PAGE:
Using correctors at night can help prevent skin irritation. Always follow the product directions. Combining correctors like benzoyl peroxide with salicylic acid may enhance efficacy, but start one product first to assess tolerance.

Lifestyle Tips for Better Results

In addition to topical and oral correctors, making some lifestyle changes can also improve acne:

  • Wash face twice daily with gentle cleanser and lukewarm water.
  • Avoid excessively washing face as this can irritate skin.
  • Shampoo regularly to keep hair oils and products from aggravating acne on the forehead and along the hairline.
  • Avoid oily cosmetics, sunscreens, and hair products.
  • Apply oil-free moisturizer to avoid dryness that signals the skin to overproduce oils.
  • Choose oil-free, non-comedogenic makeup labeled “won’t clog pores.” Remove makeup before bed.
  • Avoid picking, popping or touching breakouts as this can spread bacteria.
  • Shower after exercise, sweaty activities to rinse away dirt and bacteria.
  • Avoid tanning which can darken acne spots.
  • Manage stress which can worsen acne.
  • Eat a healthy, balanced diet and stay hydrated.

Complementary Treatments

Some additional remedies may help improve acne when combined with standard correctors:

  • Azelaic acid – Natural derivative of grains that fights acne bacteria and inflammation.
  • Tea tree oil – Natural antibacterial/antifungal agent that helps unblock pores.
  • Aloe vera – Reduces inflammation and soothes irritated skin.
  • Green tea – Antioxidant that may reduce sebum production.
  • Zinc – Mineral with anti-inflammatory effects that may reduce acne.
  • Probiotics – May help regulate gut bacteria and reduce inflammation.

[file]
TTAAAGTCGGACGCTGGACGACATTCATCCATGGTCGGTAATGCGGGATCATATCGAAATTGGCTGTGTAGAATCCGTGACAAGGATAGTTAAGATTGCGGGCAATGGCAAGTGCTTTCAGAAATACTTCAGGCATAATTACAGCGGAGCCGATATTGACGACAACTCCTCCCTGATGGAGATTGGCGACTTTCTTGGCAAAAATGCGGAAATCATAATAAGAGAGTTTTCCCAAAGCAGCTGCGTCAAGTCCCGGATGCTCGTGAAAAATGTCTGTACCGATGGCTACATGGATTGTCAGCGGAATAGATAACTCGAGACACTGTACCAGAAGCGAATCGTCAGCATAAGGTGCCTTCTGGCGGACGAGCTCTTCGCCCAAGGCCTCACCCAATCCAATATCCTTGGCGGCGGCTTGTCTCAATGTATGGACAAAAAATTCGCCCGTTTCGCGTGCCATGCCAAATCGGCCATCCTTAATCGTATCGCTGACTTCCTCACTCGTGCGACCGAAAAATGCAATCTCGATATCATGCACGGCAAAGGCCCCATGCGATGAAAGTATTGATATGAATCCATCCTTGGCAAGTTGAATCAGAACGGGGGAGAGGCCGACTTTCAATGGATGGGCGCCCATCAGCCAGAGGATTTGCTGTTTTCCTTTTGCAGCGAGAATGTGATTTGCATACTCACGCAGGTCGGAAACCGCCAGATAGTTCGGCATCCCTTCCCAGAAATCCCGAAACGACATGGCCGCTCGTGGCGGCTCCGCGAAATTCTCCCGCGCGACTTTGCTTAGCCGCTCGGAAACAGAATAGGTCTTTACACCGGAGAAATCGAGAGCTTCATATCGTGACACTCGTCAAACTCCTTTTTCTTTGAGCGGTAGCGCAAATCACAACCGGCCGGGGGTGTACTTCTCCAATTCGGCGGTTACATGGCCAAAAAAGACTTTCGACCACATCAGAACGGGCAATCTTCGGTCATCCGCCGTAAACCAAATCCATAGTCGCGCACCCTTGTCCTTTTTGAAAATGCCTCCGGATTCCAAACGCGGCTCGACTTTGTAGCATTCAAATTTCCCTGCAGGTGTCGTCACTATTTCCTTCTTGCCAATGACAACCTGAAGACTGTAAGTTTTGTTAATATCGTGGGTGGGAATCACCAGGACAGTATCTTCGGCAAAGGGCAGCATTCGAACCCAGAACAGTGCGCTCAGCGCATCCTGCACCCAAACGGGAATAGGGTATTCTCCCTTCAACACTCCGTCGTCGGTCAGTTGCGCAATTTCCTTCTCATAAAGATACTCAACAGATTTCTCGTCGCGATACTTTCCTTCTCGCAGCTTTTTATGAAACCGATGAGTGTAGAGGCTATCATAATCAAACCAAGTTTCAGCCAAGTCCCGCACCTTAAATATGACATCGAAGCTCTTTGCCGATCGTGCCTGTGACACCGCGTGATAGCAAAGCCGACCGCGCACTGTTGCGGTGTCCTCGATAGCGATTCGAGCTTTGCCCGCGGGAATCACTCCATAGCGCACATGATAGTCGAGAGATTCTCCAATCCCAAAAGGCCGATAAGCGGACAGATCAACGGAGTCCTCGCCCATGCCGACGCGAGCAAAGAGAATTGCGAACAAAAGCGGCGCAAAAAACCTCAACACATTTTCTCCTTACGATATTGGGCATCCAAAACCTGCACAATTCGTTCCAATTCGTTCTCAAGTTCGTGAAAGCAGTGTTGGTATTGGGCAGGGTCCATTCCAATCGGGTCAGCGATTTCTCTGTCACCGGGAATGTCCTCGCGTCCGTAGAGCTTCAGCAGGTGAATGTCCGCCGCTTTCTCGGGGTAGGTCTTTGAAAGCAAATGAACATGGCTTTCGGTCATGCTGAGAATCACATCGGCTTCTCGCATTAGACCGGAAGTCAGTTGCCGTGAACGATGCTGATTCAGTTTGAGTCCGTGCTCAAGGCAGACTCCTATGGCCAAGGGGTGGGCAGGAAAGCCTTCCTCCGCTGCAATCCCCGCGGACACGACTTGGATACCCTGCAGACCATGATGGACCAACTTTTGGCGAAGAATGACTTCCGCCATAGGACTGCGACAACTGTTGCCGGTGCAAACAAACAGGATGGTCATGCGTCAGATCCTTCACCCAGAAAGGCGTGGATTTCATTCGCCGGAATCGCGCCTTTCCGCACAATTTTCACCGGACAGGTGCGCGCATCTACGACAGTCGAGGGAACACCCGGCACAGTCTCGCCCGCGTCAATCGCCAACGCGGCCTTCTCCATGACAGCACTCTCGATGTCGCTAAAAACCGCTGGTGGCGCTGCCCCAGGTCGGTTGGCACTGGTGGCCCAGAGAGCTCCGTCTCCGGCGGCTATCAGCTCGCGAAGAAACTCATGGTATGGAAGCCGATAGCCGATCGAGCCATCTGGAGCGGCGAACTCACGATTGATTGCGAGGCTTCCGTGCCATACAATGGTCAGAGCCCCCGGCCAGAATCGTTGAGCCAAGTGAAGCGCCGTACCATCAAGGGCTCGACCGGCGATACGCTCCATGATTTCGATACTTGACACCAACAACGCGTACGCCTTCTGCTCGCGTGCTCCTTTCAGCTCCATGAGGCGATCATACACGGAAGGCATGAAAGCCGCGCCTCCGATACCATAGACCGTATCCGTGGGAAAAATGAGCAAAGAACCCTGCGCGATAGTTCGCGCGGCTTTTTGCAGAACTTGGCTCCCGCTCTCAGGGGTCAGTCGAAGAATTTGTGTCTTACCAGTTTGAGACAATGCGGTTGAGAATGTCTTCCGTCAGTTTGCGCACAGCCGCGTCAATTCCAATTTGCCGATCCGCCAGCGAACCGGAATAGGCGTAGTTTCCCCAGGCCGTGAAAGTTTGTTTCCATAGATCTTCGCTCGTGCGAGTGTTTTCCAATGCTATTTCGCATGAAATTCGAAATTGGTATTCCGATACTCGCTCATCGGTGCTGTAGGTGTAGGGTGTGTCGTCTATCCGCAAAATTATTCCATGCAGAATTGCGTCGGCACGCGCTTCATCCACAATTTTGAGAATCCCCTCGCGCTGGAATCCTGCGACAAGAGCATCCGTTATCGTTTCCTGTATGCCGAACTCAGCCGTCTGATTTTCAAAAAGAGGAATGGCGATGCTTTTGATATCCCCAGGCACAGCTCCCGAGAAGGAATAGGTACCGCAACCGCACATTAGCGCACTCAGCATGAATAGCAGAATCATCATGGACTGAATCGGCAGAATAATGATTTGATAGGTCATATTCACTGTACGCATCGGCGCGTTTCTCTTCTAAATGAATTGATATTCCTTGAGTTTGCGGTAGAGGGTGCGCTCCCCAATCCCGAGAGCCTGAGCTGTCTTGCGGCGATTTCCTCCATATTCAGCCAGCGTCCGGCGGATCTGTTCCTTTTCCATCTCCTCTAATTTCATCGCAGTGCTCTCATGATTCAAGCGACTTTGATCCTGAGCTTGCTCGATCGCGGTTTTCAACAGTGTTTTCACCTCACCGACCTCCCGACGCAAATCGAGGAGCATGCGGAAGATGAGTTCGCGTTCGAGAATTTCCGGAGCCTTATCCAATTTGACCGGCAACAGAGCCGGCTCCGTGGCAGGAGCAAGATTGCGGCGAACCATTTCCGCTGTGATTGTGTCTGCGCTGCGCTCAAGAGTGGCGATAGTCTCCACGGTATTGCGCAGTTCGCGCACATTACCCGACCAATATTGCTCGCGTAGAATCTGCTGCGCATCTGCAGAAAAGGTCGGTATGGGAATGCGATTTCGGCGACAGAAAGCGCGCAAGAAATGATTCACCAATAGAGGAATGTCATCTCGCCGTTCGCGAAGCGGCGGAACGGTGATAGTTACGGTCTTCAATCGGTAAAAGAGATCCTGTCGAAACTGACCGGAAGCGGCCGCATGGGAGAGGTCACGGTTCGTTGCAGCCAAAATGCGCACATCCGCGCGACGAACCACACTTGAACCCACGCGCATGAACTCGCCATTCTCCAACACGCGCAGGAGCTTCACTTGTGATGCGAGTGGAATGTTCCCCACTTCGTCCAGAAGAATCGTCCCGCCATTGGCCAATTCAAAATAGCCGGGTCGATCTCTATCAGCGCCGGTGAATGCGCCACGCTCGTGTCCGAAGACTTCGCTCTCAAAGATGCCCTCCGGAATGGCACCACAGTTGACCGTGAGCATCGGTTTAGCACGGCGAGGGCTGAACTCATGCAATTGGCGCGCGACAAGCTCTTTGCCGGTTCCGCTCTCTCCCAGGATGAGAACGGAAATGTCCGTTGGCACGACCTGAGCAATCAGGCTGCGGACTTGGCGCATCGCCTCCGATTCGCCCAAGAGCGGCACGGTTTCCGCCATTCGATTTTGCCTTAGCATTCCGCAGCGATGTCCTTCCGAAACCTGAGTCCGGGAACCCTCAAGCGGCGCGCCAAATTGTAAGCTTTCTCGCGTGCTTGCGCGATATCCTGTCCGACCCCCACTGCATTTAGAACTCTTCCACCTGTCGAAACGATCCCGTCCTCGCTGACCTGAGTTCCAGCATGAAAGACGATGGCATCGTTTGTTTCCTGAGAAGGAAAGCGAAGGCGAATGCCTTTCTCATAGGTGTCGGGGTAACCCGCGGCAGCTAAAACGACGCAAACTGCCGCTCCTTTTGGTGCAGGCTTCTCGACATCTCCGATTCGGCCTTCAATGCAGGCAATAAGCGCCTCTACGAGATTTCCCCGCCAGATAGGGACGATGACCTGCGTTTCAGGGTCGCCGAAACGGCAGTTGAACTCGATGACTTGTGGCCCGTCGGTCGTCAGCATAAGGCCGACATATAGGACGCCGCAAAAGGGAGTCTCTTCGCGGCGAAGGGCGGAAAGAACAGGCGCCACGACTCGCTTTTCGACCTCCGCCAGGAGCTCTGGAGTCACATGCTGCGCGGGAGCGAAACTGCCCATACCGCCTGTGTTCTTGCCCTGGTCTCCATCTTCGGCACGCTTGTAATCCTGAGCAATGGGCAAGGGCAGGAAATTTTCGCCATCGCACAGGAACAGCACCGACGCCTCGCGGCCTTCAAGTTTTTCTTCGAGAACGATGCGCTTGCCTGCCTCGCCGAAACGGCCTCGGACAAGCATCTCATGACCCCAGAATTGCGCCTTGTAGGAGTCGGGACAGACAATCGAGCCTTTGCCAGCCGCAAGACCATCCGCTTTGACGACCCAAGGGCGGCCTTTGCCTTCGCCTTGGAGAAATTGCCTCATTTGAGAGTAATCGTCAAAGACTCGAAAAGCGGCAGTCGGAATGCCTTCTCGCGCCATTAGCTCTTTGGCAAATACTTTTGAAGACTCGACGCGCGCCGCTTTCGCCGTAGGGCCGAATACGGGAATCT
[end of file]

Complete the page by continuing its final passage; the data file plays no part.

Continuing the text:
• Omega-3 fatty acids – Anti-inflammatory effects that may aid acne treatment.

Some chemicals used in professional chemical peels may also minimize acne lesions. There is limited evidence that light and laser therapies are effective for treating acne.

When to See a Dermatologist

Consult a dermatologist if you experience:

  • No improvement after 6-8 weeks of proper over-the-counter treatment
  • Moderate to severe inflammatory acne
  • Painful nodules or cysts
  • Acne leaving dark spots or scars
  • Significant emotional/psychological distress from acne

A dermatologist can prescribe stronger topical medications, oral antibiotics, hormonal therapies, isotretinoin, or chemical peels to clear up stubborn acne. They may also perform extractions or cortisone injections to reduce large, painful lesions fast.


Acne is a widespread concern, but there are many effective over-the-counter and prescription correctors available. Look for proven ingredients like benzoyl peroxide, salicylic acid, and retinoids. Read directions carefully and give products adequate time to work before trying something new. See a dermatologist if acne is not improving or causing psychological distress. With consistent proper treatment, most people can achieve clear healthy skin.